When you look at a big city skyline or take a trip down the information superhighway, you might think that big businesses like Amazon, Walmart, and McDonald's are the main drivers of our economy. What you might not realize is that, small businesses account for approximately 52% of all U.S. workers are employed by a company with 500 employees or less. Why support small business?
I'll give you several good reasons why small business is more important than you realize.
Power Corrupts…Even In Big Business
I'll be honest, it's hard not to like the convenience and prices of big retailers like Amazon and Walmart. They have the capital to invest in logistics networks and big data technology to deliver goods and services at an extremely low price.
Like anything in life, can you have too much of a good thing? We often say that “political power corrupts” but what about business power? Companies like Amazon, Walmart, Netflix, and Facebook became huge because they did a better job at serving a need than the current competition. The only problem is that we're now in business cycle where it seems like one or two large companies dominate an entire sector and the smaller competitors either go out of business or get acquired.
When all the competition has been eliminated, consumers lose a valuable benefit…price competition. When there's a monopoly in any industry, the company can charge more because they know consumers don't have another, cheaper alternative. Take cable tv companies for example, before you could start streaming tv over the internet.
While I'm not going to say Jeff Bezos is a retail oligarch, I think the growing dependency on mega-cap corporations is a long-term negative trend. From a consumer perspective, a lack of small businesses discourages innovation and price competition.
Small Businesses Offer Personalized Service
One benefit of visiting a chain store, restaurant, or hotel is that you're going to get the same experience each time. Theoretically, a Big Mac will taste and look the same whether you buy one in Wyoming or New York City. The Holiday Inn Express in Washington State will have the same bedsheets and morning breakfast as the property in Washington, D.C.
If you like uniformity, then go with big chains. But, if you want more personalized service, support small business instead.
The successful small business today specialize in goods and services that big box retailers and companies don't offer.
If you don't think there's a demand for innovative small businesses and entrepreneurs, check out these resources:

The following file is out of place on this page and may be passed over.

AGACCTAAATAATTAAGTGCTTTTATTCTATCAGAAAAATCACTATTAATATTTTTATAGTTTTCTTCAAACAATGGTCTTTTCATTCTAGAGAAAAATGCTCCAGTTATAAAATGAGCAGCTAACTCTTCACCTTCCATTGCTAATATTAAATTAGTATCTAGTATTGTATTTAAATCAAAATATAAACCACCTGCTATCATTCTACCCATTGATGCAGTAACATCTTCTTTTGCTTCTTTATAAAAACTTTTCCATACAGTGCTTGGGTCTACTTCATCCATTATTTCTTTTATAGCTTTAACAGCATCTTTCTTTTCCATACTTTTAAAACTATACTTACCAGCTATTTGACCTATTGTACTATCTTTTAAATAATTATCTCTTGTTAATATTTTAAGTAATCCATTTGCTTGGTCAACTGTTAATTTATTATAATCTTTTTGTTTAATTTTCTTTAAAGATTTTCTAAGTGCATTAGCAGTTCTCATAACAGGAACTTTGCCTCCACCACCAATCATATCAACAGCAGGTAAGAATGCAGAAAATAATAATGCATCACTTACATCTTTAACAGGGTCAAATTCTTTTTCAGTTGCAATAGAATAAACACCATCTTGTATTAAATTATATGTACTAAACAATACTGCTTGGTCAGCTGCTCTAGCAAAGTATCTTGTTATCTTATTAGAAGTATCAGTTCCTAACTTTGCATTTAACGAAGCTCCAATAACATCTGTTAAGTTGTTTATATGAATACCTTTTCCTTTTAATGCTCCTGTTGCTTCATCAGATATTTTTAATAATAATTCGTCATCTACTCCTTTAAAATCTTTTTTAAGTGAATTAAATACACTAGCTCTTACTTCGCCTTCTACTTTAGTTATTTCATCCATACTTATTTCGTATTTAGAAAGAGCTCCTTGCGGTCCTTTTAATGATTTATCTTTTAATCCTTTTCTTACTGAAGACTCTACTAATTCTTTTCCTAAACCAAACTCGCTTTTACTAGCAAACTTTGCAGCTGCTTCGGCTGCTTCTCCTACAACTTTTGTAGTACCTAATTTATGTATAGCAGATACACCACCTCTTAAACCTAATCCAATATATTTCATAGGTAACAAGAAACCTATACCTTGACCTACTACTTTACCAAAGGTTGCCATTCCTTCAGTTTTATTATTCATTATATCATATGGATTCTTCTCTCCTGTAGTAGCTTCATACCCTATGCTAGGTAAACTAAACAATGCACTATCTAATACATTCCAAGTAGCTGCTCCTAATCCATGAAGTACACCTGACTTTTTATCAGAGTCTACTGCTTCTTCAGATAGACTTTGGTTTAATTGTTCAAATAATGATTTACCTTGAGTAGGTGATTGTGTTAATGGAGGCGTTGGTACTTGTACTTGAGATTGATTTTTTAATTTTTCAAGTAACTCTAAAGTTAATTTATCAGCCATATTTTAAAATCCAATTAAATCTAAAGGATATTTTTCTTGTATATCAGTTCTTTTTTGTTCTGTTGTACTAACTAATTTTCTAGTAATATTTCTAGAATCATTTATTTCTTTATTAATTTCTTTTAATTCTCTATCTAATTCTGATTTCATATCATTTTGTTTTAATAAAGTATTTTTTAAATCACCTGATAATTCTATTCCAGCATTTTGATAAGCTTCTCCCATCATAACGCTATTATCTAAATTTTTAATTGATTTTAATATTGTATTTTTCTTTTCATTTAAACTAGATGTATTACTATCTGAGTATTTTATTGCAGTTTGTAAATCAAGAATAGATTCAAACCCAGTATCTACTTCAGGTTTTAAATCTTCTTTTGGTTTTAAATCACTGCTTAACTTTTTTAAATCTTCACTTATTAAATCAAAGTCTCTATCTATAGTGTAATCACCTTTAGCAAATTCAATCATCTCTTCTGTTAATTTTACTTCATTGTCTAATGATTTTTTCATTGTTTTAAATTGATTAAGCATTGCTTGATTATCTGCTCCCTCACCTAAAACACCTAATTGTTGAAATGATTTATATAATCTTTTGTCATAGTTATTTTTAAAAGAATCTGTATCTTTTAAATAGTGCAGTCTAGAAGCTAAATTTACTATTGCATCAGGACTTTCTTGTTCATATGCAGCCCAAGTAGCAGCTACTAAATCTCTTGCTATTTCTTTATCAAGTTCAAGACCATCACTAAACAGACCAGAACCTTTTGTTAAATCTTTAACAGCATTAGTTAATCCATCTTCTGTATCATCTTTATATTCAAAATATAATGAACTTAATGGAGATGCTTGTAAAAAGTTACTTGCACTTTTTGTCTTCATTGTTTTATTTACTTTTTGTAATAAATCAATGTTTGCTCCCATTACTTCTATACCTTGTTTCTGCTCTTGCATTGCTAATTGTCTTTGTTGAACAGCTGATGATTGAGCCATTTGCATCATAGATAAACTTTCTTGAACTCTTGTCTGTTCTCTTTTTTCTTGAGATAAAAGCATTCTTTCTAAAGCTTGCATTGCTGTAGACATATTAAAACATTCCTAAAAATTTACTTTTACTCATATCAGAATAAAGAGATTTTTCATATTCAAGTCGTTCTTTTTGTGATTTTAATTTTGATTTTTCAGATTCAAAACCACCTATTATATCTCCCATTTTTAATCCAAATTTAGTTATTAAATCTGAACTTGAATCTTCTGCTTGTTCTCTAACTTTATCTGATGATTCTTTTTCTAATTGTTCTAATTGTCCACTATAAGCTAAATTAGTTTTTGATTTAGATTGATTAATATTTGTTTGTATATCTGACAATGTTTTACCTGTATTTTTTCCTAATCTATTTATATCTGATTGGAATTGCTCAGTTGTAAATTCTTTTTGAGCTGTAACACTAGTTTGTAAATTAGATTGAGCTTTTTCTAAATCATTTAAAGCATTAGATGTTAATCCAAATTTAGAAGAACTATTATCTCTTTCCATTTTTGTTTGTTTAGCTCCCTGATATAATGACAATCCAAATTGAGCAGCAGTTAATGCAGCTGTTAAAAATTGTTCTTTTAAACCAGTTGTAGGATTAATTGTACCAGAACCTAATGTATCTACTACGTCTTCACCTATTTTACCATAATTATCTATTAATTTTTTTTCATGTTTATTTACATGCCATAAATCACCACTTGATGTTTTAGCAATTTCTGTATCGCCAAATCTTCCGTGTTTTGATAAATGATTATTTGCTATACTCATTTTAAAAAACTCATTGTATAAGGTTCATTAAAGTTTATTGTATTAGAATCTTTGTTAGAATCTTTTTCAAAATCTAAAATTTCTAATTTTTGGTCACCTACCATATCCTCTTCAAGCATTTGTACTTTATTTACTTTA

- The Mastermind Within (Erik runs his own business and hosts other successful entrepreneurs on his podcast)
- Azure Standard (We buy organic food at a discount and support a family-led business that doesn't believe in debt)
- Airbnb (So the founders are millionaires, but you can stay properties owned by real people, not agencies with steep fees)
- Local hardware store (Our Lowe's workers mean well, but most don't have home improvement or construction experience)
- Giving Assistant (30ish people help you get cashback on every online purchase)
- Our favorite ice cream shop (Hands down better than Baskin-Robbins, DQ, or anything in the grocery aisle!)
Take a drive down your local main street and compare the number of chains to local businesses. How many local businesses do you visit?
Small Businesses Offer Flexible Employment
From an employment perspective, a lack of small business means big employers can reduce their pay and benefits. It also means they can require employees to work longer hours. Ask any seasoned corporate employee how their quality of life has been in the past decade and they will most likely say their working conditions are worse now than they were pre-Great Recession.
While companies have cut payrolls and required current employees to work longer hours to reduce expenses, other industries require their workers to wear diapers to meet production quotas. In foreign countries, “sweat factories” are commonplace.
My last job didn't have extreme work conditions, but I knew I didn't want to be a pawn in Big Corporate's chess game.
Pawns are always the first casualty in a Chess game, and I want to be the king.
That's why my wife and I pursued self-employment, just like many others do each year. Sure, we miss out on several insurance and retirement benefits, but we have more flexibility in our schedule.
The Internet has been a huge boon to help people work from home. So you might dropship products sold on large marketplaces like Amazon, eBay, and Walmart, but you can also connect with other self-employed entrepreneurs. As you might guess, I have a love-hate relationship with big businesses. I do everything possible to help small businesses because I'm self-employed myself, but it's virtually impossible to completely avoid big business because they have their tentacles in every niche.
Small Business Saturday isn't the only day you should shop local. Small businesses are open the other 364 days a year too. Many of us went in business because we know we offer an experience you can't get at a chain. Plus, small businesses hold big business' feet to the fire.
Do you support small business? If so, how?
Josh founded Money Buffalo in 2015 to help people get out of debt and make smart financial decisions. He is currently a full-time personal finance writer with work featured in Forbes Advisor, Fox Business, and Credible.